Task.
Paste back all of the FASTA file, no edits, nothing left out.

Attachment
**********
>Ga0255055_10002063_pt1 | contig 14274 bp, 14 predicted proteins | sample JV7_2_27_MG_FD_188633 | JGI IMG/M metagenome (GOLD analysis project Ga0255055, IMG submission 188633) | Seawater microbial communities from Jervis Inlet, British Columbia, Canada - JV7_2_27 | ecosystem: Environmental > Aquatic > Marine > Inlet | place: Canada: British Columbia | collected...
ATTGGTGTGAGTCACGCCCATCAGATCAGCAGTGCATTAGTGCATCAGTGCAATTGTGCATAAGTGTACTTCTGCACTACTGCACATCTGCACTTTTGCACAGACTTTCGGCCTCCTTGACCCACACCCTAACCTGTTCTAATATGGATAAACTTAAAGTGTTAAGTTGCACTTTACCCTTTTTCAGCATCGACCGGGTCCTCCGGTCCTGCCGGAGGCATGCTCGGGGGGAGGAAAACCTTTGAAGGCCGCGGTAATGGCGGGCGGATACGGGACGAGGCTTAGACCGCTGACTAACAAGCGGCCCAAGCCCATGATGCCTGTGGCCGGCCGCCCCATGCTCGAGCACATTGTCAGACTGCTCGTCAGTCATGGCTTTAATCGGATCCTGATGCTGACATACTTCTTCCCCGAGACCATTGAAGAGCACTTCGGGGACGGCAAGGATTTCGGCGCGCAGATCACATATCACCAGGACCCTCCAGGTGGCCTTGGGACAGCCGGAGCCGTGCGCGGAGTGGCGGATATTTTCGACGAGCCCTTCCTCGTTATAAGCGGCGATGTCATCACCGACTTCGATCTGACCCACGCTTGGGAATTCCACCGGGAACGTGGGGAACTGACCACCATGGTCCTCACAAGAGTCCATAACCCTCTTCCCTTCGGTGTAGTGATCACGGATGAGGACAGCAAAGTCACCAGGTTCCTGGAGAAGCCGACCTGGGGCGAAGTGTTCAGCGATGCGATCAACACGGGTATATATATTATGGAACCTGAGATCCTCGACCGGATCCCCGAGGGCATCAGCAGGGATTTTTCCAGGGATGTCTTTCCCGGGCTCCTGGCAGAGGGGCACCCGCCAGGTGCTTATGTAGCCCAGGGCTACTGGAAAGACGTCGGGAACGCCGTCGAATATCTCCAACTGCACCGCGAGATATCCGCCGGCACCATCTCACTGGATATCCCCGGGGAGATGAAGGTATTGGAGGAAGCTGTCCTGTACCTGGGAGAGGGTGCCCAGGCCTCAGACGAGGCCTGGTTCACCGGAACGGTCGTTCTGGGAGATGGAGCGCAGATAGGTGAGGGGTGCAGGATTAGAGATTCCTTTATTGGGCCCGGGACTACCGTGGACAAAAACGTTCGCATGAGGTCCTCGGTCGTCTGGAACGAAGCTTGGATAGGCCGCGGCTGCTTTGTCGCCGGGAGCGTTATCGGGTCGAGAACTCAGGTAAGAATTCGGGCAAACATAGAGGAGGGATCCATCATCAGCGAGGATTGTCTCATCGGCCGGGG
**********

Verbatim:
>Ga0255055_10002063_pt1 | contig 14274 bp, 14 predicted proteins | sample JV7_2_27_MG_FD_188633 | JGI IMG/M metagenome (GOLD analysis project Ga0255055, IMG submission 188633) | Seawater microbial communities from Jervis Inlet, British Columbia, Canada - JV7_2_27 | ecosystem: Environmental > Aquatic > Marine > Inlet | place: Canada: British Columbia | collected...
ATTGGTGTGAGTCACGCCCATCAGATCAGCAGTGCATTAGTGCATCAGTGCAATTGTGCATAAGTGTACTTCTGCACTACTGCACATCTGCACTTTTGCACAGACTTTCGGCCTCCTTGACCCACACCCTAACCTGTTCTAATATGGATAAACTTAAAGTGTTAAGTTGCACTTTACCCTTTTTCAGCATCGACCGGGTCCTCCGGTCCTGCCGGAGGCATGCTCGGGGGGAGGAAAACCTTTGAAGGCCGCGGTAATGGCGGGCGGATACGGGACGAGGCTTAGACCGCTGACTAACAAGCGGCCCAAGCCCATGATGCCTGTGGCCGGCCGCCCCATGCTCGAGCACATTGTCAGACTGCTCGTCAGTCATGGCTTTAATCGGATCCTGATGCTGACATACTTCTTCCCCGAGACCATTGAAGAGCACTTCGGGGACGGCAAGGATTTCGGCGCGCAGATCACATATCACCAGGACCCTCCAGGTGGCCTTGGGACAGCCGGAGCCGTGCGCGGAGTGGCGGATATTTTCGACGAGCCCTTCCTCGTTATAAGCGGCGATGTCATCACCGACTTCGATCTGACCCACGCTTGGGAATTCCACCGGGAACGTGGGGAACTGACCACCATGGTCCTCACAAGAGTCCATAACCCTCTTCCCTTCGGTGTAGTGATCACGGATGAGGACAGCAAAGTCACCAGGTTCCTGGAGAAGCCGACCTGGGGCGAAGTGTTCAGCGATGCGATCAACACGGGTATATATATTATGGAACCTGAGATCCTCGACCGGATCCCCGAGGGCATCAGCAGGGATTTTTCCAGGGATGTCTTTCCCGGGCTCCTGGCAGAGGGGCACCCGCCAGGTGCTTATGTAGCCCAGGGCTACTGGAAAGACGTCGGGAACGCCGTCGAATATCTCCAACTGCACCGCGAGATATCCGCCGGCACCATCTCACTGGATATCCCCGGGGAGATGAAGGTATTGGAGGAAGCTGTCCTGTACCTGGGAGAGGGTGCCCAGGCCTCAGACGAGGCCTGGTTCACCGGAACGGTCGTTCTGGGAGATGGAGCGCAGATAGGTGAGGGGTGCAGGATTAGAGATTCCTTTATTGGGCCCGGGACTACCGTGGACAAAAACGTTCGCATGAGGTCCTCGGTCGTCTGGAACGAAGCTTGGATAGGCCGCGGCTGCTTTGTCGCCGGGAGCGTTATCGGGTCGAGAACTCAGGTAAGAATTCGGGCAAACATAGAGGAGGGATCCATCATCAGCGAGGATTGTCTCATCGGCCGGGG